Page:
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Ethics: beware Greeks bearing gifts
Tread carefully when it comes to accepting hospitality from clients – one day they might want something in return, says Neil Arnott
I remember, many years ago, my old history teacher Mr Harvey telling us with great passion about the story of the Greek army who, after 10 long years of besieging the city of Troy, sailed away one night leaving behind a gigantic wooden horse. The Trojans, thinking they had finally won, pulled the giant horse into the city and began to celebrate. What they didn’t know was that hidden away inside the horse was small group of Greek warriors who descended under darkness of night and routed the Trojans as they slept off their hangovers.
Nowadays, of course, a Trojan virus is one which enters your computer and lurks, unseen, before causing (often irreparable) damage. But there is another way the story still lives on in modern life – in the saying “Beware Greeks bearing gifts”, which means that we should always be wary of anything which we get for free, as there is often peril lurking within.
Accountants are often in a position where they are offered something for nothing, and they should be wary of the dangers which can arise from accepting them. Clients may offer gifts or hospitality to an accountant – this could be anything from a bottle of wine at Christmas to lavish hospitality at sporting or cultural events or other expensive items. The accountant faces a significant risk in accepting any of these, because it could be perceived by others that they have been offered in an attempt to compromise their objectivity.
Objectivity is one of the five fundamental principles of the AAT’s Code of Professional Ethics. It means that an accountant must ensure that any decision or judgement they make is done so fairly and without bias or prejudice. A significant threat to this objectivity is self-interest, which arises when the accountant’s judgement is influenced by the knowledge that he, or someone close such as a relative, could benefit by making a particular decision.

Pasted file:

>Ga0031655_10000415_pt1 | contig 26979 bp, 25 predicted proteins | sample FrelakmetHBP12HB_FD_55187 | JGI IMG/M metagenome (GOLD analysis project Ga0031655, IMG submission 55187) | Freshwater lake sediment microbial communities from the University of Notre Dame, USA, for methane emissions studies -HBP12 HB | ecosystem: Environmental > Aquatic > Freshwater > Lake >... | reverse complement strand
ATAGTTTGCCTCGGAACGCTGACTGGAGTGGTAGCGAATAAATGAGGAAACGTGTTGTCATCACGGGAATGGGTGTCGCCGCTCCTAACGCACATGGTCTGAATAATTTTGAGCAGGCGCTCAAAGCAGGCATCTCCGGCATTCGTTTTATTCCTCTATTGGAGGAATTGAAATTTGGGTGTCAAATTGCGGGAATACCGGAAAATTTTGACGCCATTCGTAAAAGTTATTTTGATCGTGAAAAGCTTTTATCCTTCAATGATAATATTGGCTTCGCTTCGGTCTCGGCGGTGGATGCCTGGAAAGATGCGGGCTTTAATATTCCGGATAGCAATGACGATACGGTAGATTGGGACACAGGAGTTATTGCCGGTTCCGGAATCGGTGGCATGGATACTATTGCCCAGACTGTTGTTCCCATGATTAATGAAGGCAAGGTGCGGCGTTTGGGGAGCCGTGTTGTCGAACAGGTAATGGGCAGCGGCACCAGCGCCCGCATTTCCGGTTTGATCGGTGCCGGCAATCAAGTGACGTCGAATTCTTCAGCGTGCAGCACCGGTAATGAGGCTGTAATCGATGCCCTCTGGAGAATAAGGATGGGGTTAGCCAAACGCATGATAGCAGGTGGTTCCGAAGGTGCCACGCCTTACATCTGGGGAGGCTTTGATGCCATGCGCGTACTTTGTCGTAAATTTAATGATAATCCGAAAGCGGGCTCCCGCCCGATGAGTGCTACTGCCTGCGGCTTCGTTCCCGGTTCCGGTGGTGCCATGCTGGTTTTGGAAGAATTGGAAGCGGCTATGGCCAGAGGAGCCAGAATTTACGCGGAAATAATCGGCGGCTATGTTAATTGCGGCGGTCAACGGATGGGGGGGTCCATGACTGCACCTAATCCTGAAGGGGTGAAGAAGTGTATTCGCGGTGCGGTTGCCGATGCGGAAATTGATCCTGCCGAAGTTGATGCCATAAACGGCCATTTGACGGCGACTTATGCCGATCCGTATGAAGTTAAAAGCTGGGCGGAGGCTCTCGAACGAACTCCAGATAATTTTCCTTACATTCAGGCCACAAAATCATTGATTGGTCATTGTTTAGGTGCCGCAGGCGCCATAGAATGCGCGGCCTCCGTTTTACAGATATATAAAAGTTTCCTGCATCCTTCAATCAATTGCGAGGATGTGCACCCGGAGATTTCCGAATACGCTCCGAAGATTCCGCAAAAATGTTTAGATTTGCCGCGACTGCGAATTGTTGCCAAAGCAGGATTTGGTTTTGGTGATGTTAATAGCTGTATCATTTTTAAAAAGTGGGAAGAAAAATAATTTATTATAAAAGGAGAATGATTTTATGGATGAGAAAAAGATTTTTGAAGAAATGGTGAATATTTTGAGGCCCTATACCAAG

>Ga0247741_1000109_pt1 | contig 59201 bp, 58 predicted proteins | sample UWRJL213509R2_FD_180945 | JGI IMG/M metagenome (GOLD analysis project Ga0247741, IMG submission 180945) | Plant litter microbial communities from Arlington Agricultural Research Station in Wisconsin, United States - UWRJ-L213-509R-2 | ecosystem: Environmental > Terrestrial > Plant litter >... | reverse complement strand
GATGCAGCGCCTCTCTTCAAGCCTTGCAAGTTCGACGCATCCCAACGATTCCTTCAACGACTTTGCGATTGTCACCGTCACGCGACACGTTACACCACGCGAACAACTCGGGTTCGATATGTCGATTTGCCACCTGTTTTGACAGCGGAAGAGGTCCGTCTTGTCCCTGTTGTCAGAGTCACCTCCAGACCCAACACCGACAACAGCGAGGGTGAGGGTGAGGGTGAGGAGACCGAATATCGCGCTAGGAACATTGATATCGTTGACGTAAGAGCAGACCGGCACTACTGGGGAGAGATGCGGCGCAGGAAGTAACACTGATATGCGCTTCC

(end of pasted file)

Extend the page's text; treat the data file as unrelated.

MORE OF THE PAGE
Even if the client’s intentions in offering gifts or hospitality are entirely honourable, there remains a risk that the accountant’s judgement could become coloured as a result. At some point in the future, that client may want the accountant to do something unethical on their behalf – such as understate income on a tax return – and the accountant may be more likely to do so because of the earlier gifts and hospitality. Or, in another scenario, the client may want the accountant to support their plans to expand their business, which would seriously affect the long-term prospects of a different client – again, the accountant’s objectivity in this may be compromised by the gifts or hospitality they have previously received.
Most people would accept that accepting simple gifts such as a bottle of wine from a client are unlikely to seriously impact on the accountant’s objectivity. However, at the other end of the scale, there is no doubt that accepting more valuable items is a serious threat to independence and objectivity.
We only need to look at the experiences of football’s world governing body, FIFA, to see how gifts and hospitality are used to bribe and corrupt. FIFA had been the subject of allegations of bribery, corruption, collusion and money laundering for some years, and investigations by the FBI and other crime prevention agencies began in earnest in 2015. It is alleged that corruption within FIFA was rife, with many examples of illegal payments being made in relation to securing contracts and marketing rights for global football events such as the World Cup.
Clearly worded policy:
So what should accountants do? One approach would be to simply refuse any offers of gifts or hospitality – even ones of very low value. By doing this, there could be no allegations of corruption, but this approach could be considered to be over-cautious by some and may even lead to a loss of business if clients are offended by a refusal to accept a small ‘token’.
A practical solution is to have a clearly worded policy which applies to all staff and which provides rules for which gifts can and cannot be accepted. A register could also be kept, in which any gifts or hospitality offered and/or accepted are recorded and reviewed periodically. Ultimately, however, it is usually a case for the accountant’s professional judgement to determine whether a gift or offer of hospitality could be construed as a threat to objectivity – and if there is any doubt the offer should be politely declined. To paraphrase another old saying – always look a gift horse in the mouth!
• Neil Arnott is a course tutor at Premier Training
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